Among its many recommendations, the National Broadband Plan recommended that the FCC “encourage transitions to IP-to-IP interconnection where that is the most efficient approach.” Last week, COMPTEL advised the FCC that the way to achieve this objective is to apply the same rules to IP-to-IP interconnection as apply to interconnection on the public telephone network, aka PSTN. Unless the Commission wants to impose on IP networks the various inefficiencies, disputes and arbitrage schemes that plague the PSTN, it should decline this invitation to import the logic of calling party network pays to IP networks.
Did I really just write “calling party network pays” in a blog? Well, yeah, I suppose I did. So, unless you’re in the mood for some wonkery, now might be a good time to check out what’s going on with the Facebook-Google smackdown or check in on the discussion around whether cable-cutting is mainstream or just for dog food lovers.
But, if you are still with me…and are asking yourself, “Hank, what’s so wrong with imposing PSTN interconnection rules on IP networks? I mean, after all, it’s just a technology change, right? Did Major League Baseball get rid of the infield fly rule when lights, artificial turf, or those goofy relief pitcher cars were brought into the game?”
Well, no, but this isn’t “just a technology change.” It’s about moving to broadband, digital IP networks where voice is a data application – and a relatively low bandwidth one at that.
There are two fundamental distinctions between the PSTN and IP networks that make COMPTEL’s proposal to bring 20th century business practices to 21st networks a very bad idea. The first is the problem I alluded to above. Hardwired into PSTN interconnection is a concept known as “calling party network pays.” Under this doctrine, the network provider of the party who places a phone call is obligated to pay the network provider of the recipient of that phone call.
While one might expect that the ratio of inbound to outbound calling would be generally balanced across networks, making this right to receive revenue for “terminating” a call unimportant, it turns out that entrepreneurs have found it quite easy to offer services in ways that produces significant imbalances in the ratio of inbound-to-outbound calling. Indeed, there are some providers out there with ZERO outbound calling (parents of college students can probably relate to this phenomenon).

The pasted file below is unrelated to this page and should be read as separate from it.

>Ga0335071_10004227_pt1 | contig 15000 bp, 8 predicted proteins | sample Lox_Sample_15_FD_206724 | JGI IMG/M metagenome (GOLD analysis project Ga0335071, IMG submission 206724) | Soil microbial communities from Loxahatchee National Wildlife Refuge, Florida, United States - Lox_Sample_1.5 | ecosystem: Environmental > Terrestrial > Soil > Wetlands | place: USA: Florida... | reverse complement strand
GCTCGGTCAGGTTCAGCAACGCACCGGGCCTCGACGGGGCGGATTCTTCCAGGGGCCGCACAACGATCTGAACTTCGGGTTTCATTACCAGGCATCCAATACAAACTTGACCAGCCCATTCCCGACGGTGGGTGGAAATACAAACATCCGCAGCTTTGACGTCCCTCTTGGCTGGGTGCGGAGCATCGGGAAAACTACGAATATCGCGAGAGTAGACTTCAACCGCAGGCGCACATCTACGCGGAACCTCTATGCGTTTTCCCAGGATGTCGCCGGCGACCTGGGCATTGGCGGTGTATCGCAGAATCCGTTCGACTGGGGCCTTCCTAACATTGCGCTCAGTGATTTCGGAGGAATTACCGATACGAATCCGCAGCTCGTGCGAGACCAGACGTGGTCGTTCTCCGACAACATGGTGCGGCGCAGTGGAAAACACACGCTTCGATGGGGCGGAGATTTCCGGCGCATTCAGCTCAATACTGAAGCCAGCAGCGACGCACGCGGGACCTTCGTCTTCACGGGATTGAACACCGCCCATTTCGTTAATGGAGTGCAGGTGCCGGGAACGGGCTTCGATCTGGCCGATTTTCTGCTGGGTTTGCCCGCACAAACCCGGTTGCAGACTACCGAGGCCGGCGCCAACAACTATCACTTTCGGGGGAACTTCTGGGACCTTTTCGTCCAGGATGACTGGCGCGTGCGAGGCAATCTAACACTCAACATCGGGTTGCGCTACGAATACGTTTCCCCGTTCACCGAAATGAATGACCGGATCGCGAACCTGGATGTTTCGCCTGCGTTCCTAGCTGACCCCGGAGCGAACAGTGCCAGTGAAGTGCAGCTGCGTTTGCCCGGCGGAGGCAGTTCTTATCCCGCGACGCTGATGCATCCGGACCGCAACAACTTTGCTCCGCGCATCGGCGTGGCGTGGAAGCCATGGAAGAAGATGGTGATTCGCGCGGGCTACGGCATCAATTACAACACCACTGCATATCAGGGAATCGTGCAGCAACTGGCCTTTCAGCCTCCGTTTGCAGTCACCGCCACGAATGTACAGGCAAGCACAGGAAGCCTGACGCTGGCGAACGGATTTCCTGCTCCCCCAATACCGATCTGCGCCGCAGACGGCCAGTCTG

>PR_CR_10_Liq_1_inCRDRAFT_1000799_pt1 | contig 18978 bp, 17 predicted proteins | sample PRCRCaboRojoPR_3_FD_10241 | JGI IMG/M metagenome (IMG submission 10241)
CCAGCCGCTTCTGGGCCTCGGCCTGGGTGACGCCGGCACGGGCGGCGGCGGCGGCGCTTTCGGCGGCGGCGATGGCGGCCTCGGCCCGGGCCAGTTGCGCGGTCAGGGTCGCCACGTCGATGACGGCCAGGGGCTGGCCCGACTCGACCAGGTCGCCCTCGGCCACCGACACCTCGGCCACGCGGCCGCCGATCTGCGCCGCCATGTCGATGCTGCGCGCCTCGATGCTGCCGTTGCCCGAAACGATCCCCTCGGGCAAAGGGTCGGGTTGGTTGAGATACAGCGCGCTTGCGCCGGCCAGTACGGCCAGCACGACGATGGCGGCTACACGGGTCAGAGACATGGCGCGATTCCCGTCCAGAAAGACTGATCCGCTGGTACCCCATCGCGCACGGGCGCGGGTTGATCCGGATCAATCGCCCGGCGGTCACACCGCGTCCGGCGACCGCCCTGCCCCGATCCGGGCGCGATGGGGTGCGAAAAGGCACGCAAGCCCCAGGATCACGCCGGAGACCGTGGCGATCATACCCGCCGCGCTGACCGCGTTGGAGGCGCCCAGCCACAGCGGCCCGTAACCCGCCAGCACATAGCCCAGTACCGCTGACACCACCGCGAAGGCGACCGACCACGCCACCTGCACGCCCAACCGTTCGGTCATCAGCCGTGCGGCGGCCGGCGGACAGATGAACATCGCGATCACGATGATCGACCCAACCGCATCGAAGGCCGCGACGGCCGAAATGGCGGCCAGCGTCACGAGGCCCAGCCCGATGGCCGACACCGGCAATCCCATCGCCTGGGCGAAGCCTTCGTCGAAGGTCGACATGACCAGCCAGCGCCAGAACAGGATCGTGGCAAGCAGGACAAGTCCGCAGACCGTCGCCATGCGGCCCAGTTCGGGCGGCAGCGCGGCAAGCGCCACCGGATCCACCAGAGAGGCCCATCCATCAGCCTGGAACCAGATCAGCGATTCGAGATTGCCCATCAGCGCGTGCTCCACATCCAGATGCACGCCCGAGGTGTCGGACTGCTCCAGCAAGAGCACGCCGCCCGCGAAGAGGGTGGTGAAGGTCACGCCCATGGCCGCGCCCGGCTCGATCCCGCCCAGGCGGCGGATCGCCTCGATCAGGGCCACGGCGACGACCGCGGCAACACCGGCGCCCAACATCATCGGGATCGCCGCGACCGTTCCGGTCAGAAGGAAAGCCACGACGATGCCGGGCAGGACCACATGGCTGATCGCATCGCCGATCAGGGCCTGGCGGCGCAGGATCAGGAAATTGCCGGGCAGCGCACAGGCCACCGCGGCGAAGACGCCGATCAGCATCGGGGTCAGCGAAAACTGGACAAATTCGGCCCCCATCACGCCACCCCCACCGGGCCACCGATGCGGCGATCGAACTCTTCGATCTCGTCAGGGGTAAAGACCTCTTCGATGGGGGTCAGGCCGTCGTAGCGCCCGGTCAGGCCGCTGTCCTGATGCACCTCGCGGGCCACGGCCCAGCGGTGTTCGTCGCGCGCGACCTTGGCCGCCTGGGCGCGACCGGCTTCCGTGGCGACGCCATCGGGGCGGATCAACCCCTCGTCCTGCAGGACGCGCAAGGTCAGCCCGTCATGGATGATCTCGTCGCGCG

In the world of IP interconnection, backbone providers have never cared a whit about which party initiates a flow of packets back and forth. To the extent that they have concerns about “traffic ratios,” those focus on the relative volume of data being exchanged in each direction, and not which network pings the other first. From an IP networking perspective, voice is a symmetric application which is likely to produce generally balanced traffic flows irrespective of who picks up the phone first. It makes no sense to require IP networks to change their practices to accommodate the arbitrary convention of calling party network pays.
The second distinction between the PSTN and IP networks has to do with where networks interconnect. Because of regulation on the PSTN, interconnection occurs way out in the local exchange. IP networks interconnect much closer to the network core. As a consequence, IP interconnection occurs at comparatively fewer points and at much higher capacities.
Needless to say, IP interconnection is far more efficient – and less litigious – than its PSTN step-cousin. Assuming that the FCC wants to keep it that way, it should firmly reject COMPTEL’s invitation to redesign the broadband autobahn in order to accommodate the PSTN Edsel. In an upcoming blog, I will explain why the best way to promote IP-to-IP interconnection is to take the intercarrier compensation meter away.